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Table of Contents > Chapter 7

Lower West Side (continued)

In the 1880s and 1890s, Chicago's Protestant churches established a number of missions in Pilsen as a way to combat the influence of Bohemian freethinkers who denounced religion and advanced socialism as a means of promoting the rights of working men. Bethlehem Congregational Church, built in 1890 at 1853 S. Loomis, was financed by the Chicago City Missionary Society. In a report detailing the Society's work among Bohemians in Pilsen, Rev. E.A. Adams noted that:

When we began, no word in favor of temperance was ever seen in any Bohemian paper. Now not a few adult Bohemians practice total abstinence and several papers are strong in condemnation of drunkenness, and the whole tone is entirely changed.

As in other working-class areas on the city's South and West Sides, Orthodox Jews established synagogues in close proximity to their homes and shops. B'nai Jehoshua Temple at the southwest corner of 19th and Ashland was the neighborhood's premier Bohemian synagogue. Established in 1893 as the First Hebrew Educational and Charitable Association, this congregation continued in existence until 1965 when it merged with Beth Elohim of Glenview, Illinois.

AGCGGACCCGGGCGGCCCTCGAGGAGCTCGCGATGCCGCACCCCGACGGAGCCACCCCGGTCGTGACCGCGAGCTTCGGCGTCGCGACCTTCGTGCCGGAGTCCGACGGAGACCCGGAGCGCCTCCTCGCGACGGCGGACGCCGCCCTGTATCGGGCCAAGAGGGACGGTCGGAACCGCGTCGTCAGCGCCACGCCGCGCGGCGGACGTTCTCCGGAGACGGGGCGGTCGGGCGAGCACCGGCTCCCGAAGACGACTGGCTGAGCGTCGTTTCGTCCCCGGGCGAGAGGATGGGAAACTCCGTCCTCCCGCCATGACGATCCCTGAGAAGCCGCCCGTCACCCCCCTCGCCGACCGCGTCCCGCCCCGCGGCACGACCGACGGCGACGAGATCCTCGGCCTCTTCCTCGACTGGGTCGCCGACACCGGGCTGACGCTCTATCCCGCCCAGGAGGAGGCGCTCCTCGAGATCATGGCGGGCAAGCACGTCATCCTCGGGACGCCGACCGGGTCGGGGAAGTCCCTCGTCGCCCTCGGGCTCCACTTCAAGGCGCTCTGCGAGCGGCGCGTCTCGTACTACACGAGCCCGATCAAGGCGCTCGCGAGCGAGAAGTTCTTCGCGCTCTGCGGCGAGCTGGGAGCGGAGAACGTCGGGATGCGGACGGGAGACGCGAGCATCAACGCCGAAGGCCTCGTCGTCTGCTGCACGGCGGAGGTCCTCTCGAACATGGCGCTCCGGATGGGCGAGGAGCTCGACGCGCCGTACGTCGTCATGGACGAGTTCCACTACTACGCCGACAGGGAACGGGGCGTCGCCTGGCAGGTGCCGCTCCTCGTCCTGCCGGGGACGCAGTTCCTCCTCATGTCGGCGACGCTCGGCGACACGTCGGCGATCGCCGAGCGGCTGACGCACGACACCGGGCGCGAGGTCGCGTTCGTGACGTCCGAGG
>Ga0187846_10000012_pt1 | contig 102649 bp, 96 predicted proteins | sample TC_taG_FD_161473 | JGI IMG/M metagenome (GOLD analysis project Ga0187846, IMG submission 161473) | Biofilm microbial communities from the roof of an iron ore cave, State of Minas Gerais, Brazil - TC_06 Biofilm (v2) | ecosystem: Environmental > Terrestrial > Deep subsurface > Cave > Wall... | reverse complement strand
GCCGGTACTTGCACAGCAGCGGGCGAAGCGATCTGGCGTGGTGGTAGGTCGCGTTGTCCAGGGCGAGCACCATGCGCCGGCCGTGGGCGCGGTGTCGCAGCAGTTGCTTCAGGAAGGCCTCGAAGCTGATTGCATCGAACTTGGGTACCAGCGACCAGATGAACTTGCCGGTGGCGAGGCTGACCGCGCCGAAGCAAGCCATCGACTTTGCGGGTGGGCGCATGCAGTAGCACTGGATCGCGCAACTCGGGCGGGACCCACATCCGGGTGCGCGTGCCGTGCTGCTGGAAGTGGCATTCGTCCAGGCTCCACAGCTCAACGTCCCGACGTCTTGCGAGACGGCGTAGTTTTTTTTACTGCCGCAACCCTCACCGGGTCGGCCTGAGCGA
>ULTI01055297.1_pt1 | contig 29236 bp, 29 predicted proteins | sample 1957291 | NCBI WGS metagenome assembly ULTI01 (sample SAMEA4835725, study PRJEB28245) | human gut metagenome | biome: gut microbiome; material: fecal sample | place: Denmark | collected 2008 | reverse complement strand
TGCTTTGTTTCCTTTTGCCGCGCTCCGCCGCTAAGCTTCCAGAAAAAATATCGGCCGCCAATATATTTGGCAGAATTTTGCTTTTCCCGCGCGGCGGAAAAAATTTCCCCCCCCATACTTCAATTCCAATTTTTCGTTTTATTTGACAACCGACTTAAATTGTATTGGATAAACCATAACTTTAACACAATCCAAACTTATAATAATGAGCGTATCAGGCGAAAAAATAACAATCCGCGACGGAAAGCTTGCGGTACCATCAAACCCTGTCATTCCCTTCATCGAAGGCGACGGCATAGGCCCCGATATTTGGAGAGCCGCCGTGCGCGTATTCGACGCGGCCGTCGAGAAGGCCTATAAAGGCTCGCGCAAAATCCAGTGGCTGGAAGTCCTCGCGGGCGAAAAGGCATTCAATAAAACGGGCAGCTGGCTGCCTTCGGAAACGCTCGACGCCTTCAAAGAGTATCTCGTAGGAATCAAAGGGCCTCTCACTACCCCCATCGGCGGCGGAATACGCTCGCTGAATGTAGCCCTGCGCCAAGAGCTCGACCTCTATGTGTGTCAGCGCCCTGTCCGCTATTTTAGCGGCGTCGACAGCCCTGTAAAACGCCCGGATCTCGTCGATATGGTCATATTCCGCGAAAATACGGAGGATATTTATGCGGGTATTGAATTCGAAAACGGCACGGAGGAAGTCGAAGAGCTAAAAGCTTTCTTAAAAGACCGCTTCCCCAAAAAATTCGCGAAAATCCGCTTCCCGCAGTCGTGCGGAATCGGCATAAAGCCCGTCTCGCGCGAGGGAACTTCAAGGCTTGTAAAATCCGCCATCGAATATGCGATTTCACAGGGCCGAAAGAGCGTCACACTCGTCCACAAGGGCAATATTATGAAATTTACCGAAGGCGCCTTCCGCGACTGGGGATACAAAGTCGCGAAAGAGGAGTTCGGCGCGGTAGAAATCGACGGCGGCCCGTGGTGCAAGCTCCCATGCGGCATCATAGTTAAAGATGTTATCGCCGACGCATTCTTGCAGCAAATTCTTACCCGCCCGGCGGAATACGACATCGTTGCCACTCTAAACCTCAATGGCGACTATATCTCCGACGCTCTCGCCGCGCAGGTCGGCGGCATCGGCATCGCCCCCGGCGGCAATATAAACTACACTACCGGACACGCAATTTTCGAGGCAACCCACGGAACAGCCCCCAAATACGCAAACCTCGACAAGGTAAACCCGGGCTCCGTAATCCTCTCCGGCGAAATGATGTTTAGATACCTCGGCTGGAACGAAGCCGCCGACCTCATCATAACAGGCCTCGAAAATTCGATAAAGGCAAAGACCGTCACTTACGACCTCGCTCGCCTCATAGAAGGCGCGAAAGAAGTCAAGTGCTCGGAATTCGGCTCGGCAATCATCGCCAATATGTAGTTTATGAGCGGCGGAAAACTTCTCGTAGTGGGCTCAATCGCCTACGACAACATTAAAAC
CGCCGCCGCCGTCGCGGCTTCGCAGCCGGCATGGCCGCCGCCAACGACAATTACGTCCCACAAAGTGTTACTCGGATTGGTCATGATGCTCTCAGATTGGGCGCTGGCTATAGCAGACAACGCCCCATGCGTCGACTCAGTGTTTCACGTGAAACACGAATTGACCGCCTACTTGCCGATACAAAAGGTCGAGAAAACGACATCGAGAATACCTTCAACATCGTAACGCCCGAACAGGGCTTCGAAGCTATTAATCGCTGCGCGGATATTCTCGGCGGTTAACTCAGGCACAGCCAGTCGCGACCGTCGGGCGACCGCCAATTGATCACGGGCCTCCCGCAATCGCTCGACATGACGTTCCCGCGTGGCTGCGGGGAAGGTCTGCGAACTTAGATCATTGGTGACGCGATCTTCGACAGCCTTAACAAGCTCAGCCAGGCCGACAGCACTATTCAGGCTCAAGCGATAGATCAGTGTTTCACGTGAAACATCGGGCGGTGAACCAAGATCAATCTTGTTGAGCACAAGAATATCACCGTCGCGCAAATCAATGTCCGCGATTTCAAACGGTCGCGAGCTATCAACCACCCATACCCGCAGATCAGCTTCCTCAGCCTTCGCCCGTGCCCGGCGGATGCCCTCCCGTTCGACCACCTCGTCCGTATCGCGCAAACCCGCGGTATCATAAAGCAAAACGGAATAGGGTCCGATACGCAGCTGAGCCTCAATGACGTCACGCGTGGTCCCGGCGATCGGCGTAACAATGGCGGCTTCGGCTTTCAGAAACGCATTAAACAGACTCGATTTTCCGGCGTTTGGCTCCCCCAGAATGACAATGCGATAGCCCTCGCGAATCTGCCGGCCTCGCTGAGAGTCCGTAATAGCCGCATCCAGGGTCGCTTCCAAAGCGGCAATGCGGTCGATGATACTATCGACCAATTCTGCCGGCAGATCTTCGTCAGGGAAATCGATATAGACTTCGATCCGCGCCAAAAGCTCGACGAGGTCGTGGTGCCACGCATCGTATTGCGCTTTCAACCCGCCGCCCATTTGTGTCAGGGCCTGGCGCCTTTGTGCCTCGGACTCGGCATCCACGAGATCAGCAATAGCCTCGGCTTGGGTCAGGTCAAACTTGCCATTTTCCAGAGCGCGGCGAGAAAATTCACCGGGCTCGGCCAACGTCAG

Just a few weeks before the Haymarket Riot in 1886, the Chicago Tribune declared that the city's Bohemians "are looked upon as some of the thriftiest members of the community, useful citizens, capable and efficient workingmen, and large contributors to the wealth and growth of Chicago." In addition to describing Pilsen's varied workforce, the newspaper noted that. "There is not a more cleanly or better built workingmen's section in Chicago." While the Tribune denounced the demands workers were making for unions and an eight-hour day , it could not ignore the fact that Bohemian, German, Swedish, and Polish laborers had transformed the prairies west of the river into a community of modest homes (See Fig. 1).

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Figure 1: The Garment Workers' Strike of September 1910. 


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